The famous Italian director tells Venice that he was born a woman

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VENICE, Sept 4 (Reuters) – Award-winning Italian director Emanuele Crialese revealed on Sunday that he was born a woman as he premiered his highly autobiographical film ‘L’Immensita’, starring Penelope Cruz, at the Venice Film Festival.

“L’Immensita” centers on an Italian family growing up in 1970s Rome, where the eldest daughter identifies as a boy, adding fuel to the already strained relationship between her mother, played by Cruz, and his violent and unfaithful father.

“It’s inspired by my childhood and my own story,” said Crialese, whose latest film, “Terraferma,” won the Special Jury Prize at Venice in 2011.

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“I was born biologically a woman, but that doesn’t mean I don’t have a huge part (meaning a) female character in me. That’s probably the best part of me,” said he said, speaking publicly for the first time. time on its transition.

“At some point, I had to make a choice…to live or die. You don’t choose to go on this kind of journey. You were born that way,” he added.

He gave no details about his transition, but said that, like in his often tender film, he leaned on his mother for support and acknowledged the anxiety it caused him.

In the Italian-language film, Cruz’s initially rambunctious character gives way under the weight of her overbearing husband and his trio of troubled children, all of whom bear the scars of living in an unhappy family.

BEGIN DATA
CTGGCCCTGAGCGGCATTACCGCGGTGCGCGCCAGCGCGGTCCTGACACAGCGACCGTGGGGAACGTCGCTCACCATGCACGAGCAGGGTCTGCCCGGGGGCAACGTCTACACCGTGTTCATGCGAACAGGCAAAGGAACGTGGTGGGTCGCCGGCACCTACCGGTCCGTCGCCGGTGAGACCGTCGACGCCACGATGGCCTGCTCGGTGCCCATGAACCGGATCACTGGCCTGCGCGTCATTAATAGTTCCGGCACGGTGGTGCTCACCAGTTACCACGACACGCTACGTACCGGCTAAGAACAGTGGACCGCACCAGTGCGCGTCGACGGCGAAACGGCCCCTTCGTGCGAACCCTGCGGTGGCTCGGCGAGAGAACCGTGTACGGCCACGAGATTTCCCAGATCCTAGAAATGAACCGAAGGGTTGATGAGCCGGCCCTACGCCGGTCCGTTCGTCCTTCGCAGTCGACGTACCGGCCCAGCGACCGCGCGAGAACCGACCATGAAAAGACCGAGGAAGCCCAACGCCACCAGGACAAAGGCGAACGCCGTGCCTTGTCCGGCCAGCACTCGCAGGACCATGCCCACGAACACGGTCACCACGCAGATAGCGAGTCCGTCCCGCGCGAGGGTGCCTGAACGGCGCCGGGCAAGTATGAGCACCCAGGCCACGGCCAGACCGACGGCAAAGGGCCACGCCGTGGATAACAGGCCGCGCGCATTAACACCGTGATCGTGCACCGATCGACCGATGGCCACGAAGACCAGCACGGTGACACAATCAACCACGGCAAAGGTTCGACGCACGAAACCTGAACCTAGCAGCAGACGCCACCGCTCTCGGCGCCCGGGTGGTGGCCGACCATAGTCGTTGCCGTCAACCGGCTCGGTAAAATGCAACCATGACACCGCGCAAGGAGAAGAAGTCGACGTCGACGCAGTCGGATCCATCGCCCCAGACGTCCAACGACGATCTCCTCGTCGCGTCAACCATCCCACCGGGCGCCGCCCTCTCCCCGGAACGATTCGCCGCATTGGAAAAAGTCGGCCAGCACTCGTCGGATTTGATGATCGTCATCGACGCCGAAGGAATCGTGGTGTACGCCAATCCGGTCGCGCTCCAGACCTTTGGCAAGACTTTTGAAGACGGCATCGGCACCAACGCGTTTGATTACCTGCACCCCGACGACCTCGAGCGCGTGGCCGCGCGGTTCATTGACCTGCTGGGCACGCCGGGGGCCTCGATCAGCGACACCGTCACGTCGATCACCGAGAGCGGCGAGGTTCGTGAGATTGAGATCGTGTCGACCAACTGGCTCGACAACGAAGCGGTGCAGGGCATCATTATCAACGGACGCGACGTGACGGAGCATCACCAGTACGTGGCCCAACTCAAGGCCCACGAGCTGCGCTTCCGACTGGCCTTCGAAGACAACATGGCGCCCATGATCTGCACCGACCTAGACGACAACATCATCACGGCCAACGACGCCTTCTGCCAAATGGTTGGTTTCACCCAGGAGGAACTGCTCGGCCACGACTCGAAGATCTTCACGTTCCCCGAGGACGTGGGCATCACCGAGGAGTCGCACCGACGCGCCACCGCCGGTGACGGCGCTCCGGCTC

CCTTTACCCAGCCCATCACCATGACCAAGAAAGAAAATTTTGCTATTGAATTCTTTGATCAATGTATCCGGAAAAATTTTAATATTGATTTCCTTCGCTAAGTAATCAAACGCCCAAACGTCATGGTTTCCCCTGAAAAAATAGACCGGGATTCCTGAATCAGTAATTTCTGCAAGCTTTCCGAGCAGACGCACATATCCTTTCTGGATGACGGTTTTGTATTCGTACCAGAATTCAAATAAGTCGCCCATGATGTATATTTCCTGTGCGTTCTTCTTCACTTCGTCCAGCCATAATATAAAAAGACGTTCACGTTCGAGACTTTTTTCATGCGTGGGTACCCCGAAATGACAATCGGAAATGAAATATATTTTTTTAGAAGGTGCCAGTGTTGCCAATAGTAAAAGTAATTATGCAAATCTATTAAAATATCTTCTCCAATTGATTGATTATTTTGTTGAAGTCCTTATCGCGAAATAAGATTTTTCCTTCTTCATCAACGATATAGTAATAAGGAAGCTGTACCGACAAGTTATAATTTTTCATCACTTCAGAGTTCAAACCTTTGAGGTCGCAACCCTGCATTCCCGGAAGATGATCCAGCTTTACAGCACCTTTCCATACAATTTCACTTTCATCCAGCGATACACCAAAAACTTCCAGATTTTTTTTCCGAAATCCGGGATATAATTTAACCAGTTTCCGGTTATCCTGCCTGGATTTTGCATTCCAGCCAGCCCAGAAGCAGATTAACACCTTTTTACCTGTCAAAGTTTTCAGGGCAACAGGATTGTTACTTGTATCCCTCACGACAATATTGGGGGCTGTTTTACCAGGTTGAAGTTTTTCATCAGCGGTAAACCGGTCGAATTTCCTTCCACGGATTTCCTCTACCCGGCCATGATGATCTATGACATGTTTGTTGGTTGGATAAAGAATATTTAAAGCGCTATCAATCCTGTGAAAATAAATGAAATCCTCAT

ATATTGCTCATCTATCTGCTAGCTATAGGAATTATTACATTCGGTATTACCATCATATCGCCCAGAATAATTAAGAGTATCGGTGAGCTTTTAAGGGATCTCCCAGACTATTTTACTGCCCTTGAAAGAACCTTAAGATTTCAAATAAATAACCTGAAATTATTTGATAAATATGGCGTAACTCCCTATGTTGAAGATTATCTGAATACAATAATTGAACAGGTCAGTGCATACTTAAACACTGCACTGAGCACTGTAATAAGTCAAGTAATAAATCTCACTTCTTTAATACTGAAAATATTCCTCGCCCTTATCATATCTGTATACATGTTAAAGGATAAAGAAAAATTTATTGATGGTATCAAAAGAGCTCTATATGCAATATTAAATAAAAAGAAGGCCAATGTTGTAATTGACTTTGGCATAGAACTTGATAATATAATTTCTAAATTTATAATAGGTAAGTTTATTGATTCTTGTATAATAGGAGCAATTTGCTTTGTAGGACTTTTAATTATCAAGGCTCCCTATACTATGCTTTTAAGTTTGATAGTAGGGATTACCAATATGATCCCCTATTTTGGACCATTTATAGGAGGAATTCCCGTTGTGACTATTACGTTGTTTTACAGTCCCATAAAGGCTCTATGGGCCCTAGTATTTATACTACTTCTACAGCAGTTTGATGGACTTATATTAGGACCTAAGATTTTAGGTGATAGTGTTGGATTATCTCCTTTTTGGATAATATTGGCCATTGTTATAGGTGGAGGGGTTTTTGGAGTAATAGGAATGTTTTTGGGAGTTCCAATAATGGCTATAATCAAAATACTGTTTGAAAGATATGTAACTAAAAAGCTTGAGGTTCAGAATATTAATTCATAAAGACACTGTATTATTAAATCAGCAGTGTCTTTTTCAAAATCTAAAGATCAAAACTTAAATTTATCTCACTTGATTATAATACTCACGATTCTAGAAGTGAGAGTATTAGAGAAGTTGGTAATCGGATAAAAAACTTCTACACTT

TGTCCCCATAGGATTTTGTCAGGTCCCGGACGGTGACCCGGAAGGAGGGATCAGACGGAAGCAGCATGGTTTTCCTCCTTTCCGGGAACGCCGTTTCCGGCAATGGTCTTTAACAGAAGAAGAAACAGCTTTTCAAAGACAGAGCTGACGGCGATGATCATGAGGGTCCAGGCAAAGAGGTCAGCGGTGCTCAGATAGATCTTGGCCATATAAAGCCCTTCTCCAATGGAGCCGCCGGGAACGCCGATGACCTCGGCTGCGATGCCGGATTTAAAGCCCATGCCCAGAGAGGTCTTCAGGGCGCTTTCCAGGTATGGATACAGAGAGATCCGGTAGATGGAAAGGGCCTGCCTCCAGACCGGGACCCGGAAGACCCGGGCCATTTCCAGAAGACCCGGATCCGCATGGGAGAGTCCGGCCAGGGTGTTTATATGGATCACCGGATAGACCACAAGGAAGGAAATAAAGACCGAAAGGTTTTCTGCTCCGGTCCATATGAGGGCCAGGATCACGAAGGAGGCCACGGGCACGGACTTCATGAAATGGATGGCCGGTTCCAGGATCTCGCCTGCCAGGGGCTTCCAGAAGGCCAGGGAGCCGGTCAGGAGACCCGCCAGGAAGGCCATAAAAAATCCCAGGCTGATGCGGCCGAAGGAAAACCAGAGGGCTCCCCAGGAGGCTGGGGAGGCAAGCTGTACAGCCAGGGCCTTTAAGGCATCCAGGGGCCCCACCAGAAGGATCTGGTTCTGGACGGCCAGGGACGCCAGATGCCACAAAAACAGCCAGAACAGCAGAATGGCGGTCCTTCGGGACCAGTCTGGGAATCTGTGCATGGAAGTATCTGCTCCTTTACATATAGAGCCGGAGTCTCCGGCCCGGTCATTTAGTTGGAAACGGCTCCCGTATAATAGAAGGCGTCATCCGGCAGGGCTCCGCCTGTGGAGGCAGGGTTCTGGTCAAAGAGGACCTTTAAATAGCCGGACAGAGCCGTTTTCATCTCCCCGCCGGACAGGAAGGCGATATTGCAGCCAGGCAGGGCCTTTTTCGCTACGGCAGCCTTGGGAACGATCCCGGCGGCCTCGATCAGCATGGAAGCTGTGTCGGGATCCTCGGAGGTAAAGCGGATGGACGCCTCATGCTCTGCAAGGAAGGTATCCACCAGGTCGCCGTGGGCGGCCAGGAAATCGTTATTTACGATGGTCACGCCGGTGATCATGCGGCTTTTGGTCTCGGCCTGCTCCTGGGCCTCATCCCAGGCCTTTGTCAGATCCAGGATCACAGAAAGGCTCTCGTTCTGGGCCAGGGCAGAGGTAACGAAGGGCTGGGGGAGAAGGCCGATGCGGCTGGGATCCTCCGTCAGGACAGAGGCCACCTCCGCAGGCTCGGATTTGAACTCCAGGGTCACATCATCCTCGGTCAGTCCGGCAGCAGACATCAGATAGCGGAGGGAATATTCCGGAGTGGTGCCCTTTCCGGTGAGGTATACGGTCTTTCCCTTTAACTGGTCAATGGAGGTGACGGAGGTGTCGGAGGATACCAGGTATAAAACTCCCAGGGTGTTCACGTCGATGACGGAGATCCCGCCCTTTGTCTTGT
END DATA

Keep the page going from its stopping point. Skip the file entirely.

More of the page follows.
Cruz, who won best actress at Venice last year for “Parallel Mothers,” said her character finds herself caught in a situation from which there is no escape.

“There are many women in the world trapped in their own homes, trying to pretend in front of their children that nothing is as bad as it seems. It’s just (done) out of survival. J ‘know some terrible, horrible stories,’ she told reporters.

“L’Immensita” is the latest in a long line of films where Cruz played a mother, a role she said she felt drawn to from a young age in her native Spain.

“(I had) a very strong maternal instinct since I was a five-year-old girl telling everyone in the park that my plan was to become a mother as soon as possible,” she said.

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Reporting by Crispian Balmer; Editing by Hugh Lawson

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